Parents at Futsal SA finals at THE ARC in Campbelltown South Australia in December 2017 were the first to see the Yellow for Yelling awareness campaign. Around 200 Yellow cards were given out to parents, grandparents and friends.

If you are not familiar with the Yellow for Yelling program yet check it out here

“Did it make a difference?” I can hear some of you saying.

Well, the main idea was to hand out cards to parents with children between 8 and 15 years old and learn from their reaction. The reception was overwhelmingly positive and many acknowledge the problems with yelling instructions to children from the sideline.

Many agreed that instructions from parents confuse the child rather than help them. The younger they are, the more confused, they get and the more it impacts negatively on their confidence.

In one instance, I watched a parent pacing the goal line while her son was in goal. The son was watching his mother, waiting for instructions while the mother was watching the game. What can an eight-year-old learn from that, I wonder?


Okay, I may sound like a wise guy but the truth is that I have done similar things myself, when my kids were younger because I thought I was helping them. However, I have since learned that yelling instructions from the sideline slows down children’s learning capacity and prevents creativity.

Back to the Futsal finals, handing out the cards was done with a lot of smiles and a few were wondering if they were given the card because they thought I heard them yell, ha, ha, ha! That wasn’t the case but what was very pleasing to me was the genuine support I received from so many parents.

Of course, there is always the odd person who doesn’t want to participate, but I like to stress that the aim is not to change Manchester United supporters to become Manchester City or Juventus supporters to change to Napoli or Barcelona fans to become fans of Real Madrid.


Most parents are doing the right things so why is it a problem?

Most parents start off in supportive silence and only join in yelling when someone else start. This is a common human behaviour which can change with the right mindset. This short video is an excellent example of human behaviours under influence by others. I bet, you won’t think that you could possibly be like the people in the video.

Did I win the bet? Ha ha!


Let’s start with STOP, THINK & DECIDE approach and only support in the way your child wants you to support them. How do I know what your child like? Well, I don’t, but do you?

Up to about 18 months ago I had never asked my children how they wanted me to support them from the sideline. My daughter used to say (then 12 years old) I should not shout so much (referring to supportive yelling). I told her that I am helping the team. Basically, I thought I was right and she was too young to know… Crazy!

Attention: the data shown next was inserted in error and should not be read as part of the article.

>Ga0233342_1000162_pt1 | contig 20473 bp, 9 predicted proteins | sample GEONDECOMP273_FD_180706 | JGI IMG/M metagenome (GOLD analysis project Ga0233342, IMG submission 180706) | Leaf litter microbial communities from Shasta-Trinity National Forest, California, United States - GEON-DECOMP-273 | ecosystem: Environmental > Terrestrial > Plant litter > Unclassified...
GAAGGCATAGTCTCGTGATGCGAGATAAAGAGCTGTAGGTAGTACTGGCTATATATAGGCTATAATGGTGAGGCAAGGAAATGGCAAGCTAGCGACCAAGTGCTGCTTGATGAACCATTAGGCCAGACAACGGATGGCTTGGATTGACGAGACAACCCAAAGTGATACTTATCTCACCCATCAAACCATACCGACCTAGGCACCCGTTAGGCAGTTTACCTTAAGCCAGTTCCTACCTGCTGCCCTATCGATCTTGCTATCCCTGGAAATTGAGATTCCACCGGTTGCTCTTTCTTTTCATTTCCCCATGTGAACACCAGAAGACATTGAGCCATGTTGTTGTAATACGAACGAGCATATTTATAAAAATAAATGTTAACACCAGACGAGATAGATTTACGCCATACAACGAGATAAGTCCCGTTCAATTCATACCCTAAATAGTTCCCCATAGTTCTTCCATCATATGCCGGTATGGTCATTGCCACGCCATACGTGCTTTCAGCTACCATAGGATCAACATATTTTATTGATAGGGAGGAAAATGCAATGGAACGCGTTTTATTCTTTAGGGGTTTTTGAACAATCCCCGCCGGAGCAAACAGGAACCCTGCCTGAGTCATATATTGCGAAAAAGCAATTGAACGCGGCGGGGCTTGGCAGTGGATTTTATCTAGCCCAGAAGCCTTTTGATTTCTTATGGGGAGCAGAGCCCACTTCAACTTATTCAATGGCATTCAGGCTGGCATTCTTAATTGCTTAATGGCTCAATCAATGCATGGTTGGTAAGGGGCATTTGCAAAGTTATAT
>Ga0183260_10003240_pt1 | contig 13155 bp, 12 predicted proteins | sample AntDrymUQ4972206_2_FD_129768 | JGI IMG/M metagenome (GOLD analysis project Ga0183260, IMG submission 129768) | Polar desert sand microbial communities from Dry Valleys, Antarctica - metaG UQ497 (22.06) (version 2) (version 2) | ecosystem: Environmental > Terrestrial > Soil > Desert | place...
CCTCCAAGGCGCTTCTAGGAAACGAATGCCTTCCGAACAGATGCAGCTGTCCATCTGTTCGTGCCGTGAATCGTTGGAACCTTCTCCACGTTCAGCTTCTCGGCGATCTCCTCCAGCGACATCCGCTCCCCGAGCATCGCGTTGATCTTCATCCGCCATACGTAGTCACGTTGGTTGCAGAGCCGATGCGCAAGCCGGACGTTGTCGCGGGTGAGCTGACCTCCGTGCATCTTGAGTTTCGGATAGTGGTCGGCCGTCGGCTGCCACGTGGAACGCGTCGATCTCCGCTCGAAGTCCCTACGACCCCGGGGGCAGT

Looking back on my behaviour I’m thinking “whose game, was it?” Mine or my daughter’s?

Now I have learned to be calm and I actually, enjoy watching my kids a lot more now.


Below is one approach that can be helpful:

STOP: Before the next game, if you haven’t done so already, ask your child how they want you to support them. They will tell you and I doubt that they ask you to shout negative and abusive comments to officials, other players or parents of the opposing team. Nor do I think they want to be reminded when they make a mistake.

As adults, we don’t like to be reminded of making mistakes and if yelling complaints would be an effective teaching method, then teachers would be doing it in the classrooms.


THINK: As adults, we can control our behaviours (most of the time ha ha!). If you don’t yell at school assembly when your child is performing on stage, game time is not the right time either. Think about who is playing the game.


DECIDE: Before the game, decide not to join any Yelling unless it is encouraging and supportive words.




Let’s look at a short video. Jens Omli, assistant professor of sport psychology and coach at Texas Tech University has put together this short video using children’s feedback to deliver their message.

I think that would be a good indicator that we should ask our children what they want.


My final thought on this subject is this Italian sign next to the main pitch.

This photo is at the entry point to the main pitch in a club in Italy.


The sign reads:

  1. Coaches coach, referees, referee

You enjoy and support your son

Don’t think about technical or tactical advice just enjoy the game


  1. No game without opposition players

Enjoy and clap your hands as loud as you can


  1. The game starts in the change room, keeps going on the pitch and finishes after the shower. Respect your sons time with the team.


  1. If he is on the bench, it’s not a loss, but a starting point. Don’t argue with the coaches. Explain to your son if he trains hard it will pay off and that he will soon get his turn.


  1. The game is a test after a week of training/practice, learn to see the improvement of the team and your son and don’t only think of the result.

It doesn’t matter if they win or lose think only “today he had fun”


(Thanks Diego Pellegrini, Eastern United Football Club Academy for providing the photo and translation)

Have a great sporting week and let the kids have their fun.


About “Off the Pitch with Active”

“Off the Pitch with Active” is a program of interviews with people involved in junior sport in some capacity for the benefits of children’s development. I am hoping that these interviews will help parents and players gain more knowledge to help them develop to their best possible potential and develop confidence in their sport.


My work also includes research of different studies which can be helpful for parents

“Off the Pitch with Active” is shared through blogs and podcasts


Kids all around the world will benefit if this is shared.